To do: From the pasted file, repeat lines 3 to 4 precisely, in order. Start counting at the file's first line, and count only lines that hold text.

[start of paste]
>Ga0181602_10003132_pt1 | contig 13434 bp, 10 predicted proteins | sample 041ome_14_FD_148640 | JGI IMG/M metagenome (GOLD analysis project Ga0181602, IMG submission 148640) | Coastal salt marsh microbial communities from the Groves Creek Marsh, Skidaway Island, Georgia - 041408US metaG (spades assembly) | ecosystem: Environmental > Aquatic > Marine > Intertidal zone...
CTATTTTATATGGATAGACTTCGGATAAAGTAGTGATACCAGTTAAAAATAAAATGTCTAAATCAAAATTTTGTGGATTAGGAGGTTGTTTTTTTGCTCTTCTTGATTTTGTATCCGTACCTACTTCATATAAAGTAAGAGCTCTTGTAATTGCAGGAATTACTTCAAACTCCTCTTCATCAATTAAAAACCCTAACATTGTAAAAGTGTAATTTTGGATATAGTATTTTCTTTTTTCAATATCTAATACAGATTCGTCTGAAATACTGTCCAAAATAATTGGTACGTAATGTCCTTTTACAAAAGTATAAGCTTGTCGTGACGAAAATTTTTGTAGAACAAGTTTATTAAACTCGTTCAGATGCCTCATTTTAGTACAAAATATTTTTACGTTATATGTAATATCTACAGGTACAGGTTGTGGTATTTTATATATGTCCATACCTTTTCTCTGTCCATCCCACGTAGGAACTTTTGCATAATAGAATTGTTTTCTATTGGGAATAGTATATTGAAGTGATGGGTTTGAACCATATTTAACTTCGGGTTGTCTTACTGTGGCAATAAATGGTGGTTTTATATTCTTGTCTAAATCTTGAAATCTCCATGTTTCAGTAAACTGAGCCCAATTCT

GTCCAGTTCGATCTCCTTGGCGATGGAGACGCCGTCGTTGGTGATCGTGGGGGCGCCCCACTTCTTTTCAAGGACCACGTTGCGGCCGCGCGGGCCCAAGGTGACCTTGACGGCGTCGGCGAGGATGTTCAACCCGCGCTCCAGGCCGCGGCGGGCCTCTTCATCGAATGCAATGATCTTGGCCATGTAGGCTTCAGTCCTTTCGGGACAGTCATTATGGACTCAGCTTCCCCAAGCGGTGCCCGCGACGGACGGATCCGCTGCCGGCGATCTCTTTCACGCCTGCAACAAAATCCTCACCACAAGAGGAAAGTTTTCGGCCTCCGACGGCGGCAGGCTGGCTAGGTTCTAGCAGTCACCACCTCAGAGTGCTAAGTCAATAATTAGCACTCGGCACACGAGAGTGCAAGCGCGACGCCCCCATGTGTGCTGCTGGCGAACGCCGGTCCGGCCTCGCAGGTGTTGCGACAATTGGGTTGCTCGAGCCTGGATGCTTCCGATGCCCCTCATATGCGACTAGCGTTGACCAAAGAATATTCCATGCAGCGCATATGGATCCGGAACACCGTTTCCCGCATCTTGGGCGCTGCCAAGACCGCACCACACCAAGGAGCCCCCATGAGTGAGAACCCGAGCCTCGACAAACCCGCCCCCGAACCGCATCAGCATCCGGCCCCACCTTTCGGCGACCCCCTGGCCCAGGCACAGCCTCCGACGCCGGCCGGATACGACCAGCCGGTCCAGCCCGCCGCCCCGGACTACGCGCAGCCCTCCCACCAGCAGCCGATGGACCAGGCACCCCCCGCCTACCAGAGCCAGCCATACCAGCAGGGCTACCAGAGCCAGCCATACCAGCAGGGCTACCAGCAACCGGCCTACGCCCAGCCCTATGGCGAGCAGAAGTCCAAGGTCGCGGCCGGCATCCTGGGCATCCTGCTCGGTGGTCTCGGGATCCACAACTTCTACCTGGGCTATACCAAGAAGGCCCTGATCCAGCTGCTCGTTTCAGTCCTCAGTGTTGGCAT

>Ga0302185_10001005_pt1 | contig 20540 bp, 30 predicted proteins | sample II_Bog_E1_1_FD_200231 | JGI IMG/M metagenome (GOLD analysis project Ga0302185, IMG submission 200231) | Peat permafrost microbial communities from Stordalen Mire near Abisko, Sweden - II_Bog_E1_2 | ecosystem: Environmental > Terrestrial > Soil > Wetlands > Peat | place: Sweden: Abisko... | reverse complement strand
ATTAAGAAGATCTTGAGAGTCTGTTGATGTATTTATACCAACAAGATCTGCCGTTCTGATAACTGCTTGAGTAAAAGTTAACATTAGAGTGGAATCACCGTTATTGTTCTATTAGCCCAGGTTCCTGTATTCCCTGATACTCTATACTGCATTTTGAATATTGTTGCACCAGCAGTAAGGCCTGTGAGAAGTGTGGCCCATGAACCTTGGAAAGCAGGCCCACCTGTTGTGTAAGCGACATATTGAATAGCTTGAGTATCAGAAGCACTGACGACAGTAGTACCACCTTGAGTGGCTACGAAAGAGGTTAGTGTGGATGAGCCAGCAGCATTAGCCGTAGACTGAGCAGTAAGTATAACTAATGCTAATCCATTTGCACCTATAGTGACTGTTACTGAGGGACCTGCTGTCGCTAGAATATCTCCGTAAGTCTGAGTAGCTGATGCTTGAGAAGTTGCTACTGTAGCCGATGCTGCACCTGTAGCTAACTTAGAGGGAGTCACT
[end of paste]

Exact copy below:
GTCCAGTTCGATCTCCTTGGCGATGGAGACGCCGTCGTTGGTGATCGTGGGGGCGCCCCACTTCTTTTCAAGGACCACGTTGCGGCCGCGCGGGCCCAAGGTGACCTTGACGGCGTCGGCGAGGATGTTCAACCCGCGCTCCAGGCCGCGGCGGGCCTCTTCATCGAATGCAATGATCTTGGCCATGTAGGCTTCAGTCCTTTCGGGACAGTCATTATGGACTCAGCTTCCCCAAGCGGTGCCCGCGACGGACGGATCCGCTGCCGGCGATCTCTTTCACGCCTGCAACAAAATCCTCACCACAAGAGGAAAGTTTTCGGCCTCCGACGGCGGCAGGCTGGCTAGGTTCTAGCAGTCACCACCTCAGAGTGCTAAGTCAATAATTAGCACTCGGCACACGAGAGTGCAAGCGCGACGCCCCCATGTGTGCTGCTGGCGAACGCCGGTCCGGCCTCGCAGGTGTTGCGACAATTGGGTTGCTCGAGCCTGGATGCTTCCGATGCCCCTCATATGCGACTAGCGTTGACCAAAGAATATTCCATGCAGCGCATATGGATCCGGAACACCGTTTCCCGCATCTTGGGCGCTGCCAAGACCGCACCACACCAAGGAGCCCCCATGAGTGAGAACCCGAGCCTCGACAAACCCGCCCCCGAACCGCATCAGCATCCGGCCCCACCTTTCGGCGACCCCCTGGCCCAGGCACAGCCTCCGACGCCGGCCGGATACGACCAGCCGGTCCAGCCCGCCGCCCCGGACTACGCGCAGCCCTCCCACCAGCAGCCGATGGACCAGGCACCCCCCGCCTACCAGAGCCAGCCATACCAGCAGGGCTACCAGAGCCAGCCATACCAGCAGGGCTACCAGCAACCGGCCTACGCCCAGCCCTATGGCGAGCAGAAGTCCAAGGTCGCGGCCGGCATCCTGGGCATCCTGCTCGGTGGTCTCGGGATCCACAACTTCTACCTGGGCTATACCAAGAAGGCCCTGATCCAGCTGCTCGTTTCAGTCCTCAGTGTTGGCAT

>Ga0302185_10001005_pt1 | contig 20540 bp, 30 predicted proteins | sample II_Bog_E1_1_FD_200231 | JGI IMG/M metagenome (GOLD analysis project Ga0302185, IMG submission 200231) | Peat permafrost microbial communities from Stordalen Mire near Abisko, Sweden - II_Bog_E1_2 | ecosystem: Environmental > Terrestrial > Soil > Wetlands > Peat | place: Sweden: Abisko... | reverse complement strand